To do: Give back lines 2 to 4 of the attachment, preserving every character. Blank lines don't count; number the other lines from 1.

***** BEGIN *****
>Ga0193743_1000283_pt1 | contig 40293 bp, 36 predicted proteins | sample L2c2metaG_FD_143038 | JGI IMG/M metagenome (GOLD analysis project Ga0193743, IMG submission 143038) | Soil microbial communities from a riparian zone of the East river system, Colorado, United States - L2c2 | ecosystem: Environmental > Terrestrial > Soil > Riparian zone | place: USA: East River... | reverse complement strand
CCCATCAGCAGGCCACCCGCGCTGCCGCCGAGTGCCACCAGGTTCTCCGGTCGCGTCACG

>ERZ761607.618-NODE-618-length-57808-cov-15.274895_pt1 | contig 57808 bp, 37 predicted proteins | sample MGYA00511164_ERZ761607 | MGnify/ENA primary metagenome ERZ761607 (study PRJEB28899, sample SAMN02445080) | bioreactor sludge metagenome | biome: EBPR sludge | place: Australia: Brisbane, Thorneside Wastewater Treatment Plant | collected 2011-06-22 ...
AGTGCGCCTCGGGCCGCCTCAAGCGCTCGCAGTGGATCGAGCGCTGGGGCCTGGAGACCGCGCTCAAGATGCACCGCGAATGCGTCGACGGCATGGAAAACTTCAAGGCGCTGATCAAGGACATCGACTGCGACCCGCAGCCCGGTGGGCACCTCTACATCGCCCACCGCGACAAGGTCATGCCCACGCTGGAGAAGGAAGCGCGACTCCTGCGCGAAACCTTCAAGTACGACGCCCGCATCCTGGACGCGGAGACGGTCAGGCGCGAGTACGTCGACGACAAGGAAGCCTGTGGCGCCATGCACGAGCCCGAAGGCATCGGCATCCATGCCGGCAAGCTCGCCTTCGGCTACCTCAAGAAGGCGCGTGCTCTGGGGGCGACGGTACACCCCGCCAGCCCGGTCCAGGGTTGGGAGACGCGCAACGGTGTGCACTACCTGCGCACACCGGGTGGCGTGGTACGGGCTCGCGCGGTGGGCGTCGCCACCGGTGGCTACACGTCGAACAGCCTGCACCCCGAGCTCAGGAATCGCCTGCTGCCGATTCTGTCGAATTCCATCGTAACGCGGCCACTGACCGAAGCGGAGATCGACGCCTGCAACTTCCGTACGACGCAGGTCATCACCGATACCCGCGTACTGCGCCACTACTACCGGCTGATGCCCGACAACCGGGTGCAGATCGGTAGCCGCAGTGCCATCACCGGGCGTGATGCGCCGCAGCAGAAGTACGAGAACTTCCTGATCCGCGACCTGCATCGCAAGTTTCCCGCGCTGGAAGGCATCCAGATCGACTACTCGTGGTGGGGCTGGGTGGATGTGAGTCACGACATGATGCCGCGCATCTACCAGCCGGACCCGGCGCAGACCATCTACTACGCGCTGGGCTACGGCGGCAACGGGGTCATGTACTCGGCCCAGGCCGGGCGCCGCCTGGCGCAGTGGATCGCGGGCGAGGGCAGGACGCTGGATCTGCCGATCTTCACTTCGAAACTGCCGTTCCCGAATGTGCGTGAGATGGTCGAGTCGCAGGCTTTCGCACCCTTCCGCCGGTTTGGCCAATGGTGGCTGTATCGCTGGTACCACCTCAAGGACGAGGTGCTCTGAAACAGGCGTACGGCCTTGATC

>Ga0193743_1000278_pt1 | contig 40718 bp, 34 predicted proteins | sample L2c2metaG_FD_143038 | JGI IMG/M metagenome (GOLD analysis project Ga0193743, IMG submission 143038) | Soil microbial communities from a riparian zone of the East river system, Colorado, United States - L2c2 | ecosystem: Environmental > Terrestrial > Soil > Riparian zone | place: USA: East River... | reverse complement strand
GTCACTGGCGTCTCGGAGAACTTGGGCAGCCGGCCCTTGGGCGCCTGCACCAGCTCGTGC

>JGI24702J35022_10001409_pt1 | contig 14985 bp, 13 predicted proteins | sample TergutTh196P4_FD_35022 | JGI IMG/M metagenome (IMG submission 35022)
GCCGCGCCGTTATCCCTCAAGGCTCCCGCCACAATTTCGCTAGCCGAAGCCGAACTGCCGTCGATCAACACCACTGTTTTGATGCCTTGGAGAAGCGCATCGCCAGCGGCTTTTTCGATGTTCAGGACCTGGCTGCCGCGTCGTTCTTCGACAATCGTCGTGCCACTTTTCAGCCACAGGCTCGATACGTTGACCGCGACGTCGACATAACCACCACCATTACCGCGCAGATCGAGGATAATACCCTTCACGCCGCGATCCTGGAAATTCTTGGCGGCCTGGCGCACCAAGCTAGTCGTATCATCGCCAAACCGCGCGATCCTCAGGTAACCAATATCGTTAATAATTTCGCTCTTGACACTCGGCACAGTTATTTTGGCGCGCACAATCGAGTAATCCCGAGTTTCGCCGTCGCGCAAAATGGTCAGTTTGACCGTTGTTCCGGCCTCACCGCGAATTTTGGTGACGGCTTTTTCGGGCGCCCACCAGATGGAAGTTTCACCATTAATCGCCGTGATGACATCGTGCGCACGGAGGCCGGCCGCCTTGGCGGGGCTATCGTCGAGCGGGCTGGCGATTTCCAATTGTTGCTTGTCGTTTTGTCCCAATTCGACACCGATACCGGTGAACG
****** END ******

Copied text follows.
CCCATCAGCAGGCCACCCGCGCTGCCGCCGAGTGCCACCAGGTTCTCCGGTCGCGTCACG

>ERZ761607.618-NODE-618-length-57808-cov-15.274895_pt1 | contig 57808 bp, 37 predicted proteins | sample MGYA00511164_ERZ761607 | MGnify/ENA primary metagenome ERZ761607 (study PRJEB28899, sample SAMN02445080) | bioreactor sludge metagenome | biome: EBPR sludge | place: Australia: Brisbane, Thorneside Wastewater Treatment Plant | collected 2011-06-22 ...
AGTGCGCCTCGGGCCGCCTCAAGCGCTCGCAGTGGATCGAGCGCTGGGGCCTGGAGACCGCGCTCAAGATGCACCGCGAATGCGTCGACGGCATGGAAAACTTCAAGGCGCTGATCAAGGACATCGACTGCGACCCGCAGCCCGGTGGGCACCTCTACATCGCCCACCGCGACAAGGTCATGCCCACGCTGGAGAAGGAAGCGCGACTCCTGCGCGAAACCTTCAAGTACGACGCCCGCATCCTGGACGCGGAGACGGTCAGGCGCGAGTACGTCGACGACAAGGAAGCCTGTGGCGCCATGCACGAGCCCGAAGGCATCGGCATCCATGCCGGCAAGCTCGCCTTCGGCTACCTCAAGAAGGCGCGTGCTCTGGGGGCGACGGTACACCCCGCCAGCCCGGTCCAGGGTTGGGAGACGCGCAACGGTGTGCACTACCTGCGCACACCGGGTGGCGTGGTACGGGCTCGCGCGGTGGGCGTCGCCACCGGTGGCTACACGTCGAACAGCCTGCACCCCGAGCTCAGGAATCGCCTGCTGCCGATTCTGTCGAATTCCATCGTAACGCGGCCACTGACCGAAGCGGAGATCGACGCCTGCAACTTCCGTACGACGCAGGTCATCACCGATACCCGCGTACTGCGCCACTACTACCGGCTGATGCCCGACAACCGGGTGCAGATCGGTAGCCGCAGTGCCATCACCGGGCGTGATGCGCCGCAGCAGAAGTACGAGAACTTCCTGATCCGCGACCTGCATCGCAAGTTTCCCGCGCTGGAAGGCATCCAGATCGACTACTCGTGGTGGGGCTGGGTGGATGTGAGTCACGACATGATGCCGCGCATCTACCAGCCGGACCCGGCGCAGACCATCTACTACGCGCTGGGCTACGGCGGCAACGGGGTCATGTACTCGGCCCAGGCCGGGCGCCGCCTGGCGCAGTGGATCGCGGGCGAGGGCAGGACGCTGGATCTGCCGATCTTCACTTCGAAACTGCCGTTCCCGAATGTGCGTGAGATGGTCGAGTCGCAGGCTTTCGCACCCTTCCGCCGGTTTGGCCAATGGTGGCTGTATCGCTGGTACCACCTCAAGGACGAGGTGCTCTGAAACAGGCGTACGGCCTTGATC